Saturday, December 30, 2006

Reasons to Leave New York Right Now


This week's New York Magazine gives us a media slam-book of reasons to leave New York right now. At least I think that's what they're doing.

The highlights:

Reason Number Seven: Because of the Lack of Privacy (So says the magazine: "We live in the voyeurism capital of the world where we can catch our neighbors in the act practically any time we want.")

Reason Number Eight: Trump (Apparently, his vulgarity and predictability make him the most entertaining entertainer outside of entertainment, and who doesn't adore the proliferation of sterile-looking, behemoth Trump buildings along the Hudson River in the 60's?)

Reason Number 12: "Because, Well, Just Get Up Tomorrow at Dawn and Walk Around." (I did that, and I saw garbage under pink smoggy skies. On the other hand, there was AMPLE parking, just like in South Park!)

Other reasons:

Because We Love to eat PORK! (Now, that's a reason if I ever heard one, although it strikes a particularly tasteless note in the month Charlotte's Web comes out.)

Because Our Water Tastes Terrible And We Think People Believe Us When We Tell Them It's Yummy. (I really can't respond to this, not having the stomach to even think about drinking out of my building's pipes).

Because of the Socialites. (Because who doesn't love to be constantly reminded of the fact that even in a supposedly high-minded, intellectual place like NYC, you can still make it on wealth and the ability to throw it around, alone).

Maggie Gyllenhaal. (It seems that some feel that we should be happy that some people who are famous for actually doing something live here too.)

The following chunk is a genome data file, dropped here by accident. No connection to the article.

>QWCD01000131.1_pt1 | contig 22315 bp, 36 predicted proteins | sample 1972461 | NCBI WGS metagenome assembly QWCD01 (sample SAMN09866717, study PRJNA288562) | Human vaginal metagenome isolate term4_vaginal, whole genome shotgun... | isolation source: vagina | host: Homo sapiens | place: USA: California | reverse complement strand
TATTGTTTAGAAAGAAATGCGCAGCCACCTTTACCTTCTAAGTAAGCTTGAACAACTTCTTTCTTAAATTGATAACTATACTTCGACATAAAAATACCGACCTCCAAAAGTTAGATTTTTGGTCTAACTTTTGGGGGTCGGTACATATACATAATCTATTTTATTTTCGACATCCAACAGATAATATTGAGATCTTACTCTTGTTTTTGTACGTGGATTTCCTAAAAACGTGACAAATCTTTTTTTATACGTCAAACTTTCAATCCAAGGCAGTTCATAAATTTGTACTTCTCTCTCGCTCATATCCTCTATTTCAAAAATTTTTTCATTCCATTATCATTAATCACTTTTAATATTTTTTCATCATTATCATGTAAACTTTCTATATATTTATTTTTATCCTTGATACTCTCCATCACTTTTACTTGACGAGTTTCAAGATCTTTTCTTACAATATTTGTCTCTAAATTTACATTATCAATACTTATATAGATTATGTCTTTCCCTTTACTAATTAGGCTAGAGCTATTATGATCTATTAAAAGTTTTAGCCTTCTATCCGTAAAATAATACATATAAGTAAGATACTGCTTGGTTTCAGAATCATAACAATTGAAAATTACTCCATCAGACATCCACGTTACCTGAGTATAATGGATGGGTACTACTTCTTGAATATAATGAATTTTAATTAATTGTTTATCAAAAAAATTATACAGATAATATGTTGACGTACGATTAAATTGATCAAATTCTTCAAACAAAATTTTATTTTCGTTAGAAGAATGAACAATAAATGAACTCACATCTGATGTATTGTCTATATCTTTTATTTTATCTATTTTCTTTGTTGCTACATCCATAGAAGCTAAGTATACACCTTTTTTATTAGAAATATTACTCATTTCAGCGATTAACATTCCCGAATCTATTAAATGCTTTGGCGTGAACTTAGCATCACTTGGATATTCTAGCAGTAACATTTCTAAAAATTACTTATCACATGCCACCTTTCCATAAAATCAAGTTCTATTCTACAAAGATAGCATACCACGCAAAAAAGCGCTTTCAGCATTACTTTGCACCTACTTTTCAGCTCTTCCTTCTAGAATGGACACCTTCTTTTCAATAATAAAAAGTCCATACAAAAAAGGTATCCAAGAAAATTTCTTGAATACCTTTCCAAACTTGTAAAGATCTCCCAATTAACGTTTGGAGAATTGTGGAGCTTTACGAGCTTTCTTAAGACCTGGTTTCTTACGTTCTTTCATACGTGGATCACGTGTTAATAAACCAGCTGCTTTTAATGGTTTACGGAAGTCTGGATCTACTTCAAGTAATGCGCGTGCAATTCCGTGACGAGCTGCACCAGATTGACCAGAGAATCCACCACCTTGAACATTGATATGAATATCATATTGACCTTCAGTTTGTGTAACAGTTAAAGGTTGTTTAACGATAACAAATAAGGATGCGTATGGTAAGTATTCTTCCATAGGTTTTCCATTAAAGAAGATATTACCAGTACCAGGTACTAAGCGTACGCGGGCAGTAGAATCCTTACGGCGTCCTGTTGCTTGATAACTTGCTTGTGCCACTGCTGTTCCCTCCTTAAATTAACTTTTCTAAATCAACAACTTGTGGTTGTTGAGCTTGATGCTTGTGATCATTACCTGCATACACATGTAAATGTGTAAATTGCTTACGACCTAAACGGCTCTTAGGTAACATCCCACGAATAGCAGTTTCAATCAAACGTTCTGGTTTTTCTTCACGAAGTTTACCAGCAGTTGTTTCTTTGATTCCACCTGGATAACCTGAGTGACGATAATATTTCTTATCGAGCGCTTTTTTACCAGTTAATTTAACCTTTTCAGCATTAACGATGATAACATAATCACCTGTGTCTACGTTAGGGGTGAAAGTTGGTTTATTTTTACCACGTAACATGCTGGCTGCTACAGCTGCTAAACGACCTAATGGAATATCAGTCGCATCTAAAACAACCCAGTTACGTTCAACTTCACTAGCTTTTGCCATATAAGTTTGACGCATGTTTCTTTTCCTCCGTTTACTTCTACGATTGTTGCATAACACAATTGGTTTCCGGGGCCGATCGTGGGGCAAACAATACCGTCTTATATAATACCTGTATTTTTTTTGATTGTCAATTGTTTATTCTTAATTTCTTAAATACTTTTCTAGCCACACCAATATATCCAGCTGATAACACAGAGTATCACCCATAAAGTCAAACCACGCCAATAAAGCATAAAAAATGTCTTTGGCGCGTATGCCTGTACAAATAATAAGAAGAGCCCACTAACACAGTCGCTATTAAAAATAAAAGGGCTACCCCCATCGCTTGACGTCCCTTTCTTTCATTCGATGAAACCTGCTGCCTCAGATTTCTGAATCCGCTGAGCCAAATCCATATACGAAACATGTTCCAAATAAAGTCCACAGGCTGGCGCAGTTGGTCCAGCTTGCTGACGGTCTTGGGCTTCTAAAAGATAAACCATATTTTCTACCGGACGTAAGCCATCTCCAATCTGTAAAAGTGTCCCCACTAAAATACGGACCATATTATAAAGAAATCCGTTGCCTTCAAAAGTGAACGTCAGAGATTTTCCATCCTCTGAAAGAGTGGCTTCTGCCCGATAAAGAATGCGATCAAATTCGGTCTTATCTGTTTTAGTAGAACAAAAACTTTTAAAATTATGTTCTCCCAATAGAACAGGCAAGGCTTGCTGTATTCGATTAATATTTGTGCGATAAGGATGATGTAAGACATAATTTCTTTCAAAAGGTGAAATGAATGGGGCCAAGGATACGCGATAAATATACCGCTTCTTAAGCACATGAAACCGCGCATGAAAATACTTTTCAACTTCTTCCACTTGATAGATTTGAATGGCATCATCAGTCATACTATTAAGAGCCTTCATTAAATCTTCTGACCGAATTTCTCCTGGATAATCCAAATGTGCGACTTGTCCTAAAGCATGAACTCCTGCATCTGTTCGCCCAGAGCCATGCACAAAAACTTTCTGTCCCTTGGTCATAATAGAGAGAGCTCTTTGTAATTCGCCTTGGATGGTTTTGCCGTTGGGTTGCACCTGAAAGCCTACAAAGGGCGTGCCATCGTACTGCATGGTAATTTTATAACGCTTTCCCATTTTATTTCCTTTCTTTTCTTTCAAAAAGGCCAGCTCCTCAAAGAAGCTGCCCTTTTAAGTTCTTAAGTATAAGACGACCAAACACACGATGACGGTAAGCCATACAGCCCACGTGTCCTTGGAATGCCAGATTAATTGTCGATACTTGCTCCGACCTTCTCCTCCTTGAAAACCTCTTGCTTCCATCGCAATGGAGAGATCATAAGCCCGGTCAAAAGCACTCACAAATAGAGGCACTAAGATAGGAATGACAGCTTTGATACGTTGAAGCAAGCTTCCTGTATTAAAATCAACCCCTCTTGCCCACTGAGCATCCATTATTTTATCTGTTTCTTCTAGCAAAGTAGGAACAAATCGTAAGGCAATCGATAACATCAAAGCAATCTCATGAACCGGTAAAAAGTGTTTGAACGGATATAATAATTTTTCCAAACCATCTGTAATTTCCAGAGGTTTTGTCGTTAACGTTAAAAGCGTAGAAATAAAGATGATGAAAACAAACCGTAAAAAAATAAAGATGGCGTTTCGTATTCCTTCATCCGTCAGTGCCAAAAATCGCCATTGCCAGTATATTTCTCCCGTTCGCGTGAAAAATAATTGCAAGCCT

Because Your Doorman Notices When You've Had Your Hair and Makeup Done and SAYS SO!(What woman doesn't love being surveyed and critiqued by uniformed men standing between her and her front door?)

Because the Mob is FUNNY! (Actually, ALL crime is funny.)

Because of all the Pretty But Unemployed Actresses Slinging Hash. (The magazine points out that it's really great to be served food by beautiful waiters. Because it sure never makes me think about the broken dreams of a generation of kids who came here seeking, well, not to be waiters.)

Because We Give Good Alienation. (When NOT having to say hello to your neighbor in the elevator or the deli down the street is a special treat and when avoiding eye contact with the throngs who are invading your personal space is your gift to humanity, you know that you've made it in Manhattan)

Because The Emotional Fallout From 9/11 Feels SOOO Good. (Every time I look at that big gaping hole, I think not about the loss but of our strength! Of our will to go on! And I also think about when the next attack will be, and whether this time, I will be in the wrong place at the wrong time).

Not to be a whiner, even as I whine, not to be down on a city that I am sure that plenty of you love, not to do a total about face on a city that I used to love, let me just add a dousing of my own fuel to the fire:

The other day I saw a guy walking down East 80th Street drop a razor blade out of his shirt pocket. A razor blade. My kids just walked on by like nothing strange had happened at all.